Earlier this year I highlighted some of my favorite ground-cover sedums. But I can’t ignore the taller, upright sedums, or stonecrops, which are extremely showy in fall. Upright sedums are low maintenance, have minimal disease and pest problems, bloom from late summer into fall, and are beloved by bees (many of which were buzzing all around me as I snapped these photos!). They thrive in full sun with well-drained soil and have low water needs, making them perfect for xeric or water-wise landscapes. Most gardeners are familiar with Autumn Joy sedum (Hylotelephium ‘Herbstfreude’, Zones 3–9), but there are so many more spectacular upright sedum species and varieties to choose from. Here are a few of my favorites. (Please note that while many upright sedums were reclassified to Hylotelephium, you may still find them sold under Sedum online or at your local nursery.)
‘Dark Magic’ sedum
Hylotelephium telephium ‘Dark Magic’
Size: 12 to 15 inches tall and 20 inches wide
The dark, glossy purple foliage of this variety stands out throughout the growing season, but when topped with large inflorescences of dark pink flowers from August through October, it is breathtaking to behold. Its clumping habit makes it a great choice for mixed borders or edging.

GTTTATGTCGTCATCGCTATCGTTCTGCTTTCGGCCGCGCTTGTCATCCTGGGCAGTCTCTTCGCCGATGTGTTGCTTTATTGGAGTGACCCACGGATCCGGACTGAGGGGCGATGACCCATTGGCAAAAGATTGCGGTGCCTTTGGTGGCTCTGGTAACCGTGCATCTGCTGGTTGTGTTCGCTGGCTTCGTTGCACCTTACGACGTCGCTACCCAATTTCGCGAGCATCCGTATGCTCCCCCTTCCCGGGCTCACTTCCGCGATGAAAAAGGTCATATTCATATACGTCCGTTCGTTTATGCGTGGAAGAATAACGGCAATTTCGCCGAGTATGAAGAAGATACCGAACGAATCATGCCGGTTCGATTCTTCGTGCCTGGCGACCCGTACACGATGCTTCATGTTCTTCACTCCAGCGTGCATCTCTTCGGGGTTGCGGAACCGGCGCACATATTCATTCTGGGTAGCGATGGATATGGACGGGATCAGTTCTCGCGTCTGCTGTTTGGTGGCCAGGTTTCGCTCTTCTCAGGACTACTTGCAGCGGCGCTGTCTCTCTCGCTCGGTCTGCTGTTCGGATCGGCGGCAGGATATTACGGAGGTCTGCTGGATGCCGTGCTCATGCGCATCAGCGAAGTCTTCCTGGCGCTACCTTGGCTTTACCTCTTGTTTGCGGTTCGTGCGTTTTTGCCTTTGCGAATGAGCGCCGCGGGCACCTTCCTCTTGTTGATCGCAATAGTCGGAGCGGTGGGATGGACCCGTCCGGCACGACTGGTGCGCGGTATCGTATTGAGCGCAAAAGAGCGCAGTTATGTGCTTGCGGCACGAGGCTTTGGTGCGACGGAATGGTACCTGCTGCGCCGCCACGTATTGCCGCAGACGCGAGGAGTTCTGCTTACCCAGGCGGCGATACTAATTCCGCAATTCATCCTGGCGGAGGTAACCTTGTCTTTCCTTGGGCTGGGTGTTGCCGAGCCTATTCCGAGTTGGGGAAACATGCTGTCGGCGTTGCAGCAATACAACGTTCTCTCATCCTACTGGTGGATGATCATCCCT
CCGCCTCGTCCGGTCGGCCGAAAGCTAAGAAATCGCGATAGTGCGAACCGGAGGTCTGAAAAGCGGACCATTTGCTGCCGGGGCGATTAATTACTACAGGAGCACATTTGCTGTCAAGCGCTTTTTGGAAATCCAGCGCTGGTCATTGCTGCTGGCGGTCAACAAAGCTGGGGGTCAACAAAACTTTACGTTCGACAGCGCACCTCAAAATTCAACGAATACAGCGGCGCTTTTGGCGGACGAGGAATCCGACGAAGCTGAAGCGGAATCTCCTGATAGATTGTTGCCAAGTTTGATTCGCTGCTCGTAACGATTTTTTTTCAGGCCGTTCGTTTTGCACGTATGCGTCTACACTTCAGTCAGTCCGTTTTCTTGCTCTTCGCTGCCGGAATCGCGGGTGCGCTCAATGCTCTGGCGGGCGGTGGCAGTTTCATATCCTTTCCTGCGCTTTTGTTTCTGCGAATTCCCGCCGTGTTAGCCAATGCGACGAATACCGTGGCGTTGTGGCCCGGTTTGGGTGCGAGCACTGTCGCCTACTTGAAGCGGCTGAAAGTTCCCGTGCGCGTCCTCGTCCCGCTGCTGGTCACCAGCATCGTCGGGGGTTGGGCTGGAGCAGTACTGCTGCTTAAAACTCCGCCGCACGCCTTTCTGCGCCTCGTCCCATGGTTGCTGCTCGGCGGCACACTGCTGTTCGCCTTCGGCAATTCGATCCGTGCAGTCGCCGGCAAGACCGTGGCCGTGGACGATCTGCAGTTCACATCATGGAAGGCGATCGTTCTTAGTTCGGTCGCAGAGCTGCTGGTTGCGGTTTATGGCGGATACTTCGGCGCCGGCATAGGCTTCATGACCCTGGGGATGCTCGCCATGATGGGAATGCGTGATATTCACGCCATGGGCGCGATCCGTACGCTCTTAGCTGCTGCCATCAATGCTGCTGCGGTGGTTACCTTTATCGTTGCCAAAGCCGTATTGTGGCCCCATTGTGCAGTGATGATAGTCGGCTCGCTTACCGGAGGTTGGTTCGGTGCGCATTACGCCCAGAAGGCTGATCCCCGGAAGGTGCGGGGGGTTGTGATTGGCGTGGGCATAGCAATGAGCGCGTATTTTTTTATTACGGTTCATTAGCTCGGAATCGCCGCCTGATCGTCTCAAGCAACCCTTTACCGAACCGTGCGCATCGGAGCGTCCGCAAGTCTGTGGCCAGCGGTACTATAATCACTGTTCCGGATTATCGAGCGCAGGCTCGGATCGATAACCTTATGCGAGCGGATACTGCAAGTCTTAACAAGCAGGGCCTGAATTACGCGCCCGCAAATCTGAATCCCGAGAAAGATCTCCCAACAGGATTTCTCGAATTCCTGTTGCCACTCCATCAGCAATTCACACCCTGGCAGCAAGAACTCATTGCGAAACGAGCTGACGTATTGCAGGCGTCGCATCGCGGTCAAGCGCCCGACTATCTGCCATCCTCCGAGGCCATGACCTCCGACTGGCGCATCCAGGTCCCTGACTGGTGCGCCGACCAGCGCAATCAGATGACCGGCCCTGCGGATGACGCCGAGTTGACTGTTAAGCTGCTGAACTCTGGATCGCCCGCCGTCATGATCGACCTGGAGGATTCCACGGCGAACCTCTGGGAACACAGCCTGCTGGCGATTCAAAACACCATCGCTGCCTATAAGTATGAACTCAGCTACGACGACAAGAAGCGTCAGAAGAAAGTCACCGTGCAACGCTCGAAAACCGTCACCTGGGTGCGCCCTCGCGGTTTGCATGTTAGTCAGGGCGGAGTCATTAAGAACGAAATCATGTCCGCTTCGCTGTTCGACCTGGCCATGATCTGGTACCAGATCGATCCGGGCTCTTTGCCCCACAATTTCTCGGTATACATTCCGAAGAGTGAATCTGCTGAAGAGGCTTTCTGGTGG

Hylotelephium spectabile ‘Stardust’
Size: 18 to 24 inches tall and wide
This variety develops bright green foliage early in the season. Clusters of pale green flower buds burst into tiny pure white flowers, which are just starting to open in this photo. These blooms attract a variety of pollinators, including butterflies.
Size: 30 inches tall and 24 inches wide
The foliage of this variety is very interesting; the leaves are dark green with reddish margins on dark red stems that stay very erect. The large clusters of magenta blossoms are stunning and provide a nice contrast to the brown tones of ornamental grasses.
Hylotelephium telephium ‘Matrona’
Size: 30 inches tall and 18 inches wide
Similar to ‘Thunderhead’, this variety has green foliage and burgundy stems. But in contrast, ‘Matrona’ has lots of clusters of light pink flowers on very tall stems, which really stand out. It looks striking in a mixed border. I have found that this variety can also handle some partial shade.
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—Michelle Provaznik is executive director of the Gardens on Spring Creek in Fort Collins, Colorado.
Photos provided by Michelle Provaznik.